Our tester felt well connected during pedalling and there was no hint of being thrown out of the pedal over rough ground, or when powering up a slope whilst out of the saddle. The system is really durable and reliable. It is also incredibly versatile and able to suit many disciplines of cycling - a classic, rightly so!

Read more: Shimano PD-M520 SPD gravel bike pedals full review

Best for adjustability

Look X-Tracks which are among the best gravel bike pedals

Look X-Track pedals offer bags of adjustability

(Image credit: Future)
Best gravel bike pedals for range of adjustment

Specifications

Pedal type: double-sided, clipless
Weight: 390g
Colors: black/silver

Reasons to buy

+
Durable, quality build
+
Reliable, positive engagement and disengagement
+
Shimano SPD cleat compatible

Reasons to avoid

-
More prone to clogging than more open designs

The off-road X-Track Race pedals from the French brand Look are a good option for gravel riders seeking a clipless pedal with plenty of adjustability. These feature six degrees of float, and the cleat retention angle is 13 degrees, making them one of the best gravel bike pedals for customized fit.

The X-Track pedal range uses the same 2-bolt SPD cleat design as Shimano, with a pair of Look cleats included with each set of pedals. Like Shimano's cleats, there's a multidirectional release option as well as the standard heel-out release. 

In our review, the only negative we could find was that they were more prone to clogging with mud than more open clipless pedal designs. Durability is great, with little wear over years of use.

Read more: Look X-Track gravel bike pedal full review

Best with power meter

Garmin Rally XC200s which are among the best gravel bike pedals

Garmin's Rally XC200s are well-suited to the data-driven gravel rider

(Image credit: Rachel Sokal)
Best gravel bike pedals for the power hungry

Specifications

Pedal type: double-sided, clipless
Weight: 442g
Colors: silver/black

Reasons to buy

+
Easily swappable between bikes
+
Dual sided power data option
+
Can morph to road pedal power meter

Reasons to avoid

-
Expensive
-
More vulnerable to bashes than other power meter options

If you like to see your power numbers, the Garmin Rally power meter is one of a quite small number of off-road power meter options. Choices for SPD-compatible pedal-based off-road power meters are even more limited.

The stack height is slightly higher than a standard SPD pedal (which could increase the risk of grounding), and there's some additional weight but otherwise the Rally power meter feels just like riding a normal set of Shimano pedals. 

You can buy the Rally power meter with either single sided or dual sided reading. The XC pedal bodies can also be swapped for Shimano or Look-compatible road bodies, although this takes a bit of time. The extra bodies are expensive too and the XC200 power meter is usually more expensive than the road-going Rally power meters to start with. 

Read more: Garmin Rally XC200 off-road dual-sided power pedal full review

Best for gravel racing

Wahoo Speedplay Zero which are among the best gravel bike pedals

Wahoo's Speedplay pedals offer double-sided entry for easy engagement

(Image credit: Wahoo)
Best gravel bike pedals for racing in dry conditions

Specifications

Pedal type: double-sided, clipless
Weight: 210g pedals, 138g walkable cleats
Colors: black/silver

Reasons to buy

+
Double-sided entry
+
Adjustable
+
Lightweight
+
Float good for knee issues

Reasons to avoid

-
You'll need Speedplay cleats which are fiddly to set up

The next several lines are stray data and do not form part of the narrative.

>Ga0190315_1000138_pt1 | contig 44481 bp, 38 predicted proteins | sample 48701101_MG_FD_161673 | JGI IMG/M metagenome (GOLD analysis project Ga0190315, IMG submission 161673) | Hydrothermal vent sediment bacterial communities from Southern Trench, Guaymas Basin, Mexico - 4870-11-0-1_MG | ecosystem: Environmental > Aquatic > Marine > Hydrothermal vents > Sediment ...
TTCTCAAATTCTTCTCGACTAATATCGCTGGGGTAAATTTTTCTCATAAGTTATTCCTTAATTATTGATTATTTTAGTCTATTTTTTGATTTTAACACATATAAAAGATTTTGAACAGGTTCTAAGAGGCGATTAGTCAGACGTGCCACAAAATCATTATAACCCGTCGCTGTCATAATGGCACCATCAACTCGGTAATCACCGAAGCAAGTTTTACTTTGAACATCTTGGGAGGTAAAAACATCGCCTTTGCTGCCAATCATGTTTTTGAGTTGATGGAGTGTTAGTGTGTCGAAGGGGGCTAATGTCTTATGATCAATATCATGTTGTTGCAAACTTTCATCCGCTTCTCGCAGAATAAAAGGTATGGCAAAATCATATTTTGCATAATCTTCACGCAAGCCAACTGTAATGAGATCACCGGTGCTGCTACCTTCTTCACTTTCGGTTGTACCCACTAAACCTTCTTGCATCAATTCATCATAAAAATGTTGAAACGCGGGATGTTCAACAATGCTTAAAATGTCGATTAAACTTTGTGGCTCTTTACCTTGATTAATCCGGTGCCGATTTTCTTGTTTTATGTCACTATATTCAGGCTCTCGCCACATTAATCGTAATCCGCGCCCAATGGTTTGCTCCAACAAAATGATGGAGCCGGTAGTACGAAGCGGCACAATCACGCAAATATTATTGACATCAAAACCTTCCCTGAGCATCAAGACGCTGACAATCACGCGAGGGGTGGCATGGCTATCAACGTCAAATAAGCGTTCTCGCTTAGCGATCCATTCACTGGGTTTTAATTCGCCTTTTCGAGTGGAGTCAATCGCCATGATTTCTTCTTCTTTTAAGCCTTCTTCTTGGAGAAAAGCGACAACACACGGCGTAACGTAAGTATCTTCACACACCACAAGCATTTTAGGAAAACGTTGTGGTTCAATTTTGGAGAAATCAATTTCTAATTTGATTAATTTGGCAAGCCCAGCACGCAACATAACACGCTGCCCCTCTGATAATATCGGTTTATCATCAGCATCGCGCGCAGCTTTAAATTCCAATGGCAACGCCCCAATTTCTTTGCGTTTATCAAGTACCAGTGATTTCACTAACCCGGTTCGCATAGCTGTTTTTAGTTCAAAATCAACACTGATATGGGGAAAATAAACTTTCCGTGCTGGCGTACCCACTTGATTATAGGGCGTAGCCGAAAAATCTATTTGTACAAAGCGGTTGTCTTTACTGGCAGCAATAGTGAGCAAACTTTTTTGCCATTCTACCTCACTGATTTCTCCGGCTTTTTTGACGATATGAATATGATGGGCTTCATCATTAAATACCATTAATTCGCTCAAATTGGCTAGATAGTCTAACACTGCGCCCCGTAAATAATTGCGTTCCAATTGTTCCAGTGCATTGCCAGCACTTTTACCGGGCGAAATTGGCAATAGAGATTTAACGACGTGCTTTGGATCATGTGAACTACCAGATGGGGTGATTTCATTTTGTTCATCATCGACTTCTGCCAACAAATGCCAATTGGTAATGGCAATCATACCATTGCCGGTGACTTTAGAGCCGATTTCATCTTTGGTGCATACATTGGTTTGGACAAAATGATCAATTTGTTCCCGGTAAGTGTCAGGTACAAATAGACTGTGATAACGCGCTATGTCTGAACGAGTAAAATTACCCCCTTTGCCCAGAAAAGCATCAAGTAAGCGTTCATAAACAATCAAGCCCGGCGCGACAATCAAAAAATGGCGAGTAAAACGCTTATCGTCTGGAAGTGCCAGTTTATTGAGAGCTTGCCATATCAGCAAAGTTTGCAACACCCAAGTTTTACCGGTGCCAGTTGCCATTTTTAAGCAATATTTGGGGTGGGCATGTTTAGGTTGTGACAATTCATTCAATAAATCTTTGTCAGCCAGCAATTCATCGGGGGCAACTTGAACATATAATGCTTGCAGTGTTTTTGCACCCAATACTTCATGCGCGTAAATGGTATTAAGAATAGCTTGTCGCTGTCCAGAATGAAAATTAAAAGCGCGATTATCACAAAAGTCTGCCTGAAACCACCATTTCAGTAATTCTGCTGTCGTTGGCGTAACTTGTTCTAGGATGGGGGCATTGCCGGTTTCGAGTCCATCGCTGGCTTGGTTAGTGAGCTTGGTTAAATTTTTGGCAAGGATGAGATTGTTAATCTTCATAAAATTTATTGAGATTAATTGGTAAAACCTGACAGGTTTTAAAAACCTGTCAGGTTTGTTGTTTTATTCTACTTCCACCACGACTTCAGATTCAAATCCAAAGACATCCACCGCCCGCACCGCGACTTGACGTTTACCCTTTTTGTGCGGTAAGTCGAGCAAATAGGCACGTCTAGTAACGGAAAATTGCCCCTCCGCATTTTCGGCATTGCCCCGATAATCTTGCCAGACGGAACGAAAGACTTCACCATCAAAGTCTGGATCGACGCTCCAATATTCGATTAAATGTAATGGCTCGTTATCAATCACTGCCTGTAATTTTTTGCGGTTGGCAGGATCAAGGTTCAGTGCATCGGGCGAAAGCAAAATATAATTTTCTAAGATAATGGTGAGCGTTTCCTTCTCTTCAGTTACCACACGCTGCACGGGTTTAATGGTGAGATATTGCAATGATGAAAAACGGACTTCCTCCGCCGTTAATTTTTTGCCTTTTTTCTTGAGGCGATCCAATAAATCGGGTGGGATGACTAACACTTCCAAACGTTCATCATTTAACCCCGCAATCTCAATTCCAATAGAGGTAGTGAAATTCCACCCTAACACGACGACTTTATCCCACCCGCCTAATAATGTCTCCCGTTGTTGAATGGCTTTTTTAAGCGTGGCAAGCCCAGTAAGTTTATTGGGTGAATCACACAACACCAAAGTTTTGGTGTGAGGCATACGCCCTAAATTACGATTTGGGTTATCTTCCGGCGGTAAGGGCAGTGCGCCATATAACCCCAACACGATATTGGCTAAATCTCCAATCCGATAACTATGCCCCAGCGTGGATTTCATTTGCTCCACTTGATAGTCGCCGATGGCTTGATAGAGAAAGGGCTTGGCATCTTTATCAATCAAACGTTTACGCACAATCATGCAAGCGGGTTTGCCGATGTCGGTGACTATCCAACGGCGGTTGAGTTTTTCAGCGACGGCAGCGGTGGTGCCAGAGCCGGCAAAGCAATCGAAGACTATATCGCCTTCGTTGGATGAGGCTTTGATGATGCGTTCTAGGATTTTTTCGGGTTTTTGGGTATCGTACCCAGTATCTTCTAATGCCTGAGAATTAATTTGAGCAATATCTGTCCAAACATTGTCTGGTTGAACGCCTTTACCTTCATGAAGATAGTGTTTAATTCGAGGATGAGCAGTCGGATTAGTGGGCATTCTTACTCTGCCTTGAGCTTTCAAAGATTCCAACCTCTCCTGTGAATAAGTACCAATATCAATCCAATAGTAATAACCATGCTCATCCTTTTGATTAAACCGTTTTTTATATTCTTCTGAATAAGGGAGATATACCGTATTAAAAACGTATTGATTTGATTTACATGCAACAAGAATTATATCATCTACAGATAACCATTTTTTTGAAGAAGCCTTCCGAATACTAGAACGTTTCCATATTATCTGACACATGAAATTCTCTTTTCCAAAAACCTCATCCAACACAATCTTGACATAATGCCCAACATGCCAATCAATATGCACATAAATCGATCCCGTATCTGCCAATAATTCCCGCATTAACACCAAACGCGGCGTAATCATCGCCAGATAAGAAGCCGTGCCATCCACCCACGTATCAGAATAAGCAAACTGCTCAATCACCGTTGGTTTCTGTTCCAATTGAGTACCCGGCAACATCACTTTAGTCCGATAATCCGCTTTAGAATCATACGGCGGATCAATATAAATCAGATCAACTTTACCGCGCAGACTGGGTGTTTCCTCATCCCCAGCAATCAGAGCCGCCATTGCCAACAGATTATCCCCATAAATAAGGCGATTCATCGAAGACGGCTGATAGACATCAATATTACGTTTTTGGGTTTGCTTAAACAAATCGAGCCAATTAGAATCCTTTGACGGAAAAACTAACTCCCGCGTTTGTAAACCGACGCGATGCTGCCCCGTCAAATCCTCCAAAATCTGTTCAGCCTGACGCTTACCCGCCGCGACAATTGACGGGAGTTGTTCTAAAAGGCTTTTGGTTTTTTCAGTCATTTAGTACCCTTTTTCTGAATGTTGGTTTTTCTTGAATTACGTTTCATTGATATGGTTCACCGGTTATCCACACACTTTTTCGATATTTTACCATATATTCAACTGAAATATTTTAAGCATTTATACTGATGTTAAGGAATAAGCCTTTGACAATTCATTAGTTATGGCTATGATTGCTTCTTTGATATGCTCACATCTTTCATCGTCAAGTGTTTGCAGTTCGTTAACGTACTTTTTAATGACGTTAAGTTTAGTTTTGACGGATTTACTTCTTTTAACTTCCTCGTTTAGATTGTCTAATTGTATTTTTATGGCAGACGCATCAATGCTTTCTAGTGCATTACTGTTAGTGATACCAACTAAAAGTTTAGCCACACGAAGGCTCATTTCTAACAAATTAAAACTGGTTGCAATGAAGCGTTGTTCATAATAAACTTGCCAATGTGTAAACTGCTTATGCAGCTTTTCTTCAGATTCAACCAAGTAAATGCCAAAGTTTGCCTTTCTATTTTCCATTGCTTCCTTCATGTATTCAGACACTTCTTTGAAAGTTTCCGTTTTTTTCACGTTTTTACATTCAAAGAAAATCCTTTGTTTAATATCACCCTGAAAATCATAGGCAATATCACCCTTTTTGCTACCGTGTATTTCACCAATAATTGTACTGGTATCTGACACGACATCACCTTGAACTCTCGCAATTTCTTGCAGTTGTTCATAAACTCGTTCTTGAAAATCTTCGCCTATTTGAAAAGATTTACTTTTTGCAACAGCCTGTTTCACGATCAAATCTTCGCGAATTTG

-
Three-or four-bolt shoes only

You might be wondering why on earth Speedplay pedals have made it onto this list, as they're predominantly seen as road cycling pedals. They can, however, make for an excellent choice for riders that prefer non-technical terrain like long, easy gravel roads, where speed is more of a priority than off-the-bike walkability.

Several riders on the US gravel racing circuit choose Speedplay pedals (or other road bike clipless pedals) for their efficiency, running stiff-soled road cycling shoes rather than mountain bike shoes. If you don't need to dismount at all, then using this combination shouldn't be a problem, and enables you to maximise power transfer where marginal gains like these really count.

Another benefit of the Speedplay system is that the pedals are dual-sided, which can make clipping in much easier, once you've got the hang of the different design. The large cleats on the shoes make walking tricky though and are prone to damage, so don't choose these if you think you might have to walk for any duration on your ride.

Read more: Wahoo Speedplay Zero pedals full review

How to choose the right gravel pedals

What pedals should you use on a gravel bike?

Should you use clipless or flat pedals? Are clipless pedals more efficient?

Whether you choose to run clipless pedals (confusingly named as these are the ones that you actually clip into) or flat pedals on your gravel bike will largely be determined by the kind of riding that you've done previously.

Many riders coming from a road background will be used to clipless pedals, although may need to make the switch over to the 2-bolt MTB style pedals and shoes from the 3-bolt design of road cycling shoes and pedals. Many riders that come from a MTB background will stick with their two-bolt clipless pedals. If you're new to cycling or plan on bikepacking with a lot of adventures along the route, platform pedals will make life easier.

There are merits and drawbacks to clipless and platform pedals. Clipless pedals give better power transfer, as you can effectively pedal through the whole pedal stroke while you're clipped in. These can also offer a more secure platform for your feet over loose or technical terrain, and are preferred by many for climbing.

Clipless pedal systems do have potential drawbacks though, especially when the trails become really technical and you need to either unclip really quickly or dab a foot. In such cases, flat pedals are undoubtedly better. In really muddy conditions, they can become clogged, along with the shoe-mounted metal cleat, whi